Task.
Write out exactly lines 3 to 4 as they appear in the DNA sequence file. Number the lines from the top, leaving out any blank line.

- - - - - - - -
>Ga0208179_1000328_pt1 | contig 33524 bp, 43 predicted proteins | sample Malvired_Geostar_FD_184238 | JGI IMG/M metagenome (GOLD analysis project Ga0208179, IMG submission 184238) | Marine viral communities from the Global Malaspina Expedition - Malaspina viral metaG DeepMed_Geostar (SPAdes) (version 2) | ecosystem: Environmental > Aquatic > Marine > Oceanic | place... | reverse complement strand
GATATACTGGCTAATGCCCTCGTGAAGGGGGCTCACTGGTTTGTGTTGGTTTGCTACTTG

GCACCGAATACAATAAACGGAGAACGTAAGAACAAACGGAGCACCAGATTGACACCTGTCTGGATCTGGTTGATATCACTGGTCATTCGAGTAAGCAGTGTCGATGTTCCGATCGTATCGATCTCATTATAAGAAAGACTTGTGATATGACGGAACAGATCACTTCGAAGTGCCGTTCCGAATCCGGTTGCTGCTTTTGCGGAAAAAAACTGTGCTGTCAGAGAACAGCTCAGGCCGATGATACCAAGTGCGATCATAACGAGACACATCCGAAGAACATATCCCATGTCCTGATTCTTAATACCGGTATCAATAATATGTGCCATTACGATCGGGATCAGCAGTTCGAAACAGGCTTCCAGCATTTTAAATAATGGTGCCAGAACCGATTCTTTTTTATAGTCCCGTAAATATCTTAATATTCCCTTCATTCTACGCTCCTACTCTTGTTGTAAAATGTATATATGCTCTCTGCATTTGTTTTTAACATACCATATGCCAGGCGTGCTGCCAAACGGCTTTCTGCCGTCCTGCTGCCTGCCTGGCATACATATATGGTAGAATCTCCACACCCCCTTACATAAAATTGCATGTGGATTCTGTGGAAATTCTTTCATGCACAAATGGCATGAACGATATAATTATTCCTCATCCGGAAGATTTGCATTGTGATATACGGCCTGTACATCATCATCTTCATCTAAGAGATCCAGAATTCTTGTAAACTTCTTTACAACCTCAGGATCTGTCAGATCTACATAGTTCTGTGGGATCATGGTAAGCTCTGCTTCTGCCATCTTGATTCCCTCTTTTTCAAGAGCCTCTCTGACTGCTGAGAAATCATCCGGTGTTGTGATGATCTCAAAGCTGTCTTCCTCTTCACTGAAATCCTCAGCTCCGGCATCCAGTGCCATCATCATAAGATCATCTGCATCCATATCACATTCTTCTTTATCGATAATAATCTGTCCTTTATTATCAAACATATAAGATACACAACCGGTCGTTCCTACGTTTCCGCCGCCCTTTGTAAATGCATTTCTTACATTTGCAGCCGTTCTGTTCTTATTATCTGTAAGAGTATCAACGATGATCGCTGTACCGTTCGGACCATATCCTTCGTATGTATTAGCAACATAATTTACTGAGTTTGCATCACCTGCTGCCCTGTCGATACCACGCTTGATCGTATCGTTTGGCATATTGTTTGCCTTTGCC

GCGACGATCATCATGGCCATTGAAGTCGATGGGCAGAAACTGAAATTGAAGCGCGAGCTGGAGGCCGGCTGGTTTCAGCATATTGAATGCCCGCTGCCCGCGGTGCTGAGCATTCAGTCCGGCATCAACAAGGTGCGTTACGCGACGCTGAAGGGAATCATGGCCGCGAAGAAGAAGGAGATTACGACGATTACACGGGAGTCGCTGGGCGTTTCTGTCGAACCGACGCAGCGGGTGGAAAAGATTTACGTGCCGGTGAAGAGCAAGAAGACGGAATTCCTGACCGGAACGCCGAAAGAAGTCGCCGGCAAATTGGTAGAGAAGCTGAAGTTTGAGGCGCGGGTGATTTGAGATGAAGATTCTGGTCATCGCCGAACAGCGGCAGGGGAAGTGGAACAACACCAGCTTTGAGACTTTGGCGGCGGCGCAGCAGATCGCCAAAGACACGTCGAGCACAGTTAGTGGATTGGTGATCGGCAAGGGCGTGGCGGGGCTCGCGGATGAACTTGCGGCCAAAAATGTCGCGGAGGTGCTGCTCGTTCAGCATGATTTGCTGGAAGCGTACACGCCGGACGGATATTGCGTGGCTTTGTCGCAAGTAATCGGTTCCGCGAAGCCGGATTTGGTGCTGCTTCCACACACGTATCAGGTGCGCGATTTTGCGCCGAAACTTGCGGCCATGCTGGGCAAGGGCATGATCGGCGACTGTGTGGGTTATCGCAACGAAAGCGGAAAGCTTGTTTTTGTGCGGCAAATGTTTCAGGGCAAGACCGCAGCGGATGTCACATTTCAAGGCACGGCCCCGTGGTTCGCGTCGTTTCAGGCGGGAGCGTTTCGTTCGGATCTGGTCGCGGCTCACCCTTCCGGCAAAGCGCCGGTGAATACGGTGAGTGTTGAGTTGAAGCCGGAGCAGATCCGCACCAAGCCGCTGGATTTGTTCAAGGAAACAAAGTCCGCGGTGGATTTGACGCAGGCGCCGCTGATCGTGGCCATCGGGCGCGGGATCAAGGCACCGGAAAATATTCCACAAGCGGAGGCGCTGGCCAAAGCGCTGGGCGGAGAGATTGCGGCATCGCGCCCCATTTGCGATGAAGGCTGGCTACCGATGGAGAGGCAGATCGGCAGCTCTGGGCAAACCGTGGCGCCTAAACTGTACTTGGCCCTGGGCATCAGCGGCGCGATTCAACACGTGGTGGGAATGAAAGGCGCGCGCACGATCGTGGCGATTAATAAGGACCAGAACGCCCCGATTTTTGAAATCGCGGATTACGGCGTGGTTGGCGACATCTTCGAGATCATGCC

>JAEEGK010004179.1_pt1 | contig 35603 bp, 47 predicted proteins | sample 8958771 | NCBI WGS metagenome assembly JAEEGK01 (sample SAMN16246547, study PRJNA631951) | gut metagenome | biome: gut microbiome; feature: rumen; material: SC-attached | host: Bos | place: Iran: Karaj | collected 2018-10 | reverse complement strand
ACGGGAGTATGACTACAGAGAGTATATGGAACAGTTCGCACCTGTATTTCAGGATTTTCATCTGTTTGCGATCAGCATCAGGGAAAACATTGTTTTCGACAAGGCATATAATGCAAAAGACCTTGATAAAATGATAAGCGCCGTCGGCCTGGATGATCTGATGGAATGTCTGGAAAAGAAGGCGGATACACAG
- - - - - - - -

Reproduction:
GCACCGAATACAATAAACGGAGAACGTAAGAACAAACGGAGCACCAGATTGACACCTGTCTGGATCTGGTTGATATCACTGGTCATTCGAGTAAGCAGTGTCGATGTTCCGATCGTATCGATCTCATTATAAGAAAGACTTGTGATATGACGGAACAGATCACTTCGAAGTGCCGTTCCGAATCCGGTTGCTGCTTTTGCGGAAAAAAACTGTGCTGTCAGAGAACAGCTCAGGCCGATGATACCAAGTGCGATCATAACGAGACACATCCGAAGAACATATCCCATGTCCTGATTCTTAATACCGGTATCAATAATATGTGCCATTACGATCGGGATCAGCAGTTCGAAACAGGCTTCCAGCATTTTAAATAATGGTGCCAGAACCGATTCTTTTTTATAGTCCCGTAAATATCTTAATATTCCCTTCATTCTACGCTCCTACTCTTGTTGTAAAATGTATATATGCTCTCTGCATTTGTTTTTAACATACCATATGCCAGGCGTGCTGCCAAACGGCTTTCTGCCGTCCTGCTGCCTGCCTGGCATACATATATGGTAGAATCTCCACACCCCCTTACATAAAATTGCATGTGGATTCTGTGGAAATTCTTTCATGCACAAATGGCATGAACGATATAATTATTCCTCATCCGGAAGATTTGCATTGTGATATACGGCCTGTACATCATCATCTTCATCTAAGAGATCCAGAATTCTTGTAAACTTCTTTACAACCTCAGGATCTGTCAGATCTACATAGTTCTGTGGGATCATGGTAAGCTCTGCTTCTGCCATCTTGATTCCCTCTTTTTCAAGAGCCTCTCTGACTGCTGAGAAATCATCCGGTGTTGTGATGATCTCAAAGCTGTCTTCCTCTTCACTGAAATCCTCAGCTCCGGCATCCAGTGCCATCATCATAAGATCATCTGCATCCATATCACATTCTTCTTTATCGATAATAATCTGTCCTTTATTATCAAACATATAAGATACACAACCGGTCGTTCCTACGTTTCCGCCGCCCTTTGTAAATGCATTTCTTACATTTGCAGCCGTTCTGTTCTTATTATCTGTAAGAGTATCAACGATGATCGCTGTACCGTTCGGACCATATCCTTCGTATGTATTAGCAACATAATTTACTGAGTTTGCATCACCTGCTGCCCTGTCGATACCACGCTTGATCGTATCGTTTGGCATATTGTTTGCCTTTGCC

GCGACGATCATCATGGCCATTGAAGTCGATGGGCAGAAACTGAAATTGAAGCGCGAGCTGGAGGCCGGCTGGTTTCAGCATATTGAATGCCCGCTGCCCGCGGTGCTGAGCATTCAGTCCGGCATCAACAAGGTGCGTTACGCGACGCTGAAGGGAATCATGGCCGCGAAGAAGAAGGAGATTACGACGATTACACGGGAGTCGCTGGGCGTTTCTGTCGAACCGACGCAGCGGGTGGAAAAGATTTACGTGCCGGTGAAGAGCAAGAAGACGGAATTCCTGACCGGAACGCCGAAAGAAGTCGCCGGCAAATTGGTAGAGAAGCTGAAGTTTGAGGCGCGGGTGATTTGAGATGAAGATTCTGGTCATCGCCGAACAGCGGCAGGGGAAGTGGAACAACACCAGCTTTGAGACTTTGGCGGCGGCGCAGCAGATCGCCAAAGACACGTCGAGCACAGTTAGTGGATTGGTGATCGGCAAGGGCGTGGCGGGGCTCGCGGATGAACTTGCGGCCAAAAATGTCGCGGAGGTGCTGCTCGTTCAGCATGATTTGCTGGAAGCGTACACGCCGGACGGATATTGCGTGGCTTTGTCGCAAGTAATCGGTTCCGCGAAGCCGGATTTGGTGCTGCTTCCACACACGTATCAGGTGCGCGATTTTGCGCCGAAACTTGCGGCCATGCTGGGCAAGGGCATGATCGGCGACTGTGTGGGTTATCGCAACGAAAGCGGAAAGCTTGTTTTTGTGCGGCAAATGTTTCAGGGCAAGACCGCAGCGGATGTCACATTTCAAGGCACGGCCCCGTGGTTCGCGTCGTTTCAGGCGGGAGCGTTTCGTTCGGATCTGGTCGCGGCTCACCCTTCCGGCAAAGCGCCGGTGAATACGGTGAGTGTTGAGTTGAAGCCGGAGCAGATCCGCACCAAGCCGCTGGATTTGTTCAAGGAAACAAAGTCCGCGGTGGATTTGACGCAGGCGCCGCTGATCGTGGCCATCGGGCGCGGGATCAAGGCACCGGAAAATATTCCACAAGCGGAGGCGCTGGCCAAAGCGCTGGGCGGAGAGATTGCGGCATCGCGCCCCATTTGCGATGAAGGCTGGCTACCGATGGAGAGGCAGATCGGCAGCTCTGGGCAAACCGTGGCGCCTAAACTGTACTTGGCCCTGGGCATCAGCGGCGCGATTCAACACGTGGTGGGAATGAAAGGCGCGCGCACGATCGTGGCGATTAATAAGGACCAGAACGCCCCGATTTTTGAAATCGCGGATTACGGCGTGGTTGGCGACATCTTCGAGATCATGCC